Women’s Hats Were Used For More Than Just Fashion in the Late 1800s

Toward the late 1800’s into the early 1900’s, it was a known fact that women began to gain a lot of their independence. When you hear the term hatpin, most of us don’t consider a hatpin to be used as a weapon, but one hundred years ago, it was! The hatpin was designed to be a rapid element of defense for women in hazardous situations. One hundred years ago, when a man attempted to rob or touch a woman in an indecent manner, they were known as “mashers.” These types of men were considered to be low-down and the worst types of men around. The hatpins were also used to secure a woman’s hat down with decorative accessories.


The hatpin was the perfect hideaway for a weapon needed for a woman in danger. When the hats became more attractive, the hatpins became more prominent with appearance. There were hats which held fake flowers and fruits. Birds and various other small animals also made a hat decorative. Keep in mind that the pins which fastened these types of hats could very well run over ten inches! Imagine how much defense a ten or more-inch pin could supply a woman in high peril! Throughout America, newspapers reported stories of women who protected themselves with their hatpins! There was even a report that one lady prevented a train robbery! As time went on, more women began educating each other on this self-defense mechanism.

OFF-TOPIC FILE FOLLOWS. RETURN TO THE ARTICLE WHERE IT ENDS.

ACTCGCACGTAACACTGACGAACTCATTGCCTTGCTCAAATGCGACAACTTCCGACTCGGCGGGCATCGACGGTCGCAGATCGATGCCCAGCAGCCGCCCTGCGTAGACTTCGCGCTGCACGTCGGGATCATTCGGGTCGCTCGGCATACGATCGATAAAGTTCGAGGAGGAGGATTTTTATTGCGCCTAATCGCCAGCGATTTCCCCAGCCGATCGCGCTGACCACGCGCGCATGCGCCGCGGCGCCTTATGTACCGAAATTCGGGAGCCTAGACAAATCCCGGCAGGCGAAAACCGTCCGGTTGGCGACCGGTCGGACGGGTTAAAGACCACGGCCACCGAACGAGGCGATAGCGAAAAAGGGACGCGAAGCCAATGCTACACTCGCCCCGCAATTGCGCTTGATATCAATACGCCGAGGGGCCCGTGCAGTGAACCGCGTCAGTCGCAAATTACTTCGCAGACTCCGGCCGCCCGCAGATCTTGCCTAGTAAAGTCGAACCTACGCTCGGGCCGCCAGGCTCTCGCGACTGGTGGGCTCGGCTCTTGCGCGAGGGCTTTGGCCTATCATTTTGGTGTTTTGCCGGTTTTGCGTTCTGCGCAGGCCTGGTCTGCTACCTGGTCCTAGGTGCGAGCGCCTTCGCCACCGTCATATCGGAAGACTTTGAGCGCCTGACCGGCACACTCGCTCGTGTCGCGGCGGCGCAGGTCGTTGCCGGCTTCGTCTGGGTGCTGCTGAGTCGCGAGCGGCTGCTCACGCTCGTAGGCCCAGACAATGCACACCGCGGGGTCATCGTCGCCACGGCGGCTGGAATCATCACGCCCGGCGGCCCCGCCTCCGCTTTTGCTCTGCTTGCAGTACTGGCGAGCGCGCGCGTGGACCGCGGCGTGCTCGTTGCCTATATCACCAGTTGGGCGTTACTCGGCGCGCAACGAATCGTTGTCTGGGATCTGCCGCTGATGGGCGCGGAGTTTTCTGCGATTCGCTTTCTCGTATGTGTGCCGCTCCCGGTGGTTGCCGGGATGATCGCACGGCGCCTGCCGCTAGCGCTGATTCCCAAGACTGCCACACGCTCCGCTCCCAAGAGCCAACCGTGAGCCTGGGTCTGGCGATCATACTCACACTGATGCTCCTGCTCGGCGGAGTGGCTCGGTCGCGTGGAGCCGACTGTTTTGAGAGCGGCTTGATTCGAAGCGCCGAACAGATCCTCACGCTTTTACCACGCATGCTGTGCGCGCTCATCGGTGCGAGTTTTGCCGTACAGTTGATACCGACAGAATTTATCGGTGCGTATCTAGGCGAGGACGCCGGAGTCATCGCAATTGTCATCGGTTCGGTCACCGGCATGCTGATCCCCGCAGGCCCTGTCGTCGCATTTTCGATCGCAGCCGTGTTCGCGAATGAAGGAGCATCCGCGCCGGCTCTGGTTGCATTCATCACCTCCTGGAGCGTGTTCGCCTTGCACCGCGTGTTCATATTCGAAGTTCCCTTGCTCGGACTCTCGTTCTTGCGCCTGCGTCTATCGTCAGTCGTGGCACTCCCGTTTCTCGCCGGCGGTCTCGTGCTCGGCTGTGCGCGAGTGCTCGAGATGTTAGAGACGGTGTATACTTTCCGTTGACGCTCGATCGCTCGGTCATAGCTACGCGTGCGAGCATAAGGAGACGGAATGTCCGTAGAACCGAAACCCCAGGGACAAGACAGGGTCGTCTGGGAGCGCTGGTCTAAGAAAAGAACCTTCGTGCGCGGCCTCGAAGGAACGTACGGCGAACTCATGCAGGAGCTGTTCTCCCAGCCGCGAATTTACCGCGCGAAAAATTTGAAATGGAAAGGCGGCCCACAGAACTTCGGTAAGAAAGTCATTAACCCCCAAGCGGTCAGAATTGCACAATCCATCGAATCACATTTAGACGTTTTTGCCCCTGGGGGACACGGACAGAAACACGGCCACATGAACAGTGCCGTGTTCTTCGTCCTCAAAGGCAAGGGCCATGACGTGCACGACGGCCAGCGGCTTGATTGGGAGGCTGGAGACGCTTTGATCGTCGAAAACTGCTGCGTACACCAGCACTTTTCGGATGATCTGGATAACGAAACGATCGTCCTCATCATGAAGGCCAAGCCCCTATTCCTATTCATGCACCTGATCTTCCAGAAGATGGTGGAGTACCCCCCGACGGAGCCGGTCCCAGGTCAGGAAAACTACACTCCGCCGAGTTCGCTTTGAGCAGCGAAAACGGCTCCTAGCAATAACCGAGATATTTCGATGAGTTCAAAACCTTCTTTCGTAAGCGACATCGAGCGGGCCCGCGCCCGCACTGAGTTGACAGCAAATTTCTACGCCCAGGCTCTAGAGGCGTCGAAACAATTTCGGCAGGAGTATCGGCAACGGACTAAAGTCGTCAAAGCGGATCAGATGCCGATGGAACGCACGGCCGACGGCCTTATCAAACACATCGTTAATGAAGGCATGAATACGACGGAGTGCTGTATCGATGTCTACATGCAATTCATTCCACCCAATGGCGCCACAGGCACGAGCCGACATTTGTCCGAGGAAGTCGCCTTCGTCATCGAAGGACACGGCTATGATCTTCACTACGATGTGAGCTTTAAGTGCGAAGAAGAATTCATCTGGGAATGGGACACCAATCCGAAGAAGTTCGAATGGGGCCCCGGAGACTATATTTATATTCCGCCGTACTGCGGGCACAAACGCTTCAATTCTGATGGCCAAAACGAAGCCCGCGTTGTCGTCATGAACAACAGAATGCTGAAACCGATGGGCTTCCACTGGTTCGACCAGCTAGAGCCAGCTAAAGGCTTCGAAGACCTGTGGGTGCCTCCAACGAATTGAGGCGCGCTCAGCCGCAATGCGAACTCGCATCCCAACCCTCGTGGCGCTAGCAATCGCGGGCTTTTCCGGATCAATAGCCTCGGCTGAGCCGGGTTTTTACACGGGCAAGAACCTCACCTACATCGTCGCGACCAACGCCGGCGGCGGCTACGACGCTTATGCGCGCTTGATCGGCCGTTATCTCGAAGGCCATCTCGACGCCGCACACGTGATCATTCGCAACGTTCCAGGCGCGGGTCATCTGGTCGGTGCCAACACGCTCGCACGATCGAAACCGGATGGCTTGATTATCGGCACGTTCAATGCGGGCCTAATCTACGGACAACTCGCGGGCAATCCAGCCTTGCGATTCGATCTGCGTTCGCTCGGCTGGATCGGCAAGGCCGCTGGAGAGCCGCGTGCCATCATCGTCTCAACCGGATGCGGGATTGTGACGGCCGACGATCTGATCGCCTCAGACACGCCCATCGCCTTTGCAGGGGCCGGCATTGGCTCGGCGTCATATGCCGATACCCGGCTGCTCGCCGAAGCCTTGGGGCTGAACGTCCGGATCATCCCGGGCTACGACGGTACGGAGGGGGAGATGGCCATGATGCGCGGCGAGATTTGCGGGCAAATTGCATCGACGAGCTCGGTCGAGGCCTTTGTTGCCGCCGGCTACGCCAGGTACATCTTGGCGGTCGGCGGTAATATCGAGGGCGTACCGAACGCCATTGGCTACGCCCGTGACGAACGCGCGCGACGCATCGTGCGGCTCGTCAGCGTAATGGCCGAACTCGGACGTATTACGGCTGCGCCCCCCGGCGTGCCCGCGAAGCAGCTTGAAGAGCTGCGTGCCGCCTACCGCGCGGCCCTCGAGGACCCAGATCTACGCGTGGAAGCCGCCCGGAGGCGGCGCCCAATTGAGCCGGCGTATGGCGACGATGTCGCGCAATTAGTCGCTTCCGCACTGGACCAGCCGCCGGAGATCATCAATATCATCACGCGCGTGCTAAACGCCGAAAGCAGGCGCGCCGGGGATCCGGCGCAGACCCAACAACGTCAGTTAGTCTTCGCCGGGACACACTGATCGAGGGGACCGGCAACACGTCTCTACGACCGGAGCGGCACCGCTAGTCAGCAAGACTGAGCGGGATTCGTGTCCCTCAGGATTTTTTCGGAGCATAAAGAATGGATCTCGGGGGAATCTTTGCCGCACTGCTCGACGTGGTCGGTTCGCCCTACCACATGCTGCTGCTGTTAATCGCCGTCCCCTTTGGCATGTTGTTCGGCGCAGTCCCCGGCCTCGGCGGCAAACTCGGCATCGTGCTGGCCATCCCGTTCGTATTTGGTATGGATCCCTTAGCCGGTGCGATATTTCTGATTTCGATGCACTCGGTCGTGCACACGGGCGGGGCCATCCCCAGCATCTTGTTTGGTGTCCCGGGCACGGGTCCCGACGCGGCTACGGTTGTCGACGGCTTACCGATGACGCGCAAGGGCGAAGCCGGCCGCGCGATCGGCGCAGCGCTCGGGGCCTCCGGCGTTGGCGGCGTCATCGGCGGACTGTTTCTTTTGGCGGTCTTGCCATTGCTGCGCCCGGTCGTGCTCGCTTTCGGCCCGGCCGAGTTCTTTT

There were even self-defense manuals printed! A lot of the news spread accredited to a woman named, Mademoiselle Gelas. This lady advised a lovely mixture of jiu-jitsu. Jiu-jitsu included hatpin stabbing and umbrella work. This was to fend off any unsafe man while walking alone. In the 1900’s, local newspapers weren’t keen on reporting rape cases. In the year 1905, the murder of twenty-four women caused quite the panic over women’s safety. The news reported out in local Chicago newspapers. This prompted an extensive anti-crime campaign, which focused on arresting, as well publishing news of low-down men. After the year 1912, more so in the 1920’s, the hatpin defense mechanism began to grow infrequent. The fear of the sharp pins and the women who exercised them resulted in several hatpin regulations. There were also fewer creations, which protected the tapered ends of the hatpins. As time traveled on, there became other ways for a woman to defend herself. Some of those mechanisms included pepper spray, carrying knives, as well as guns.

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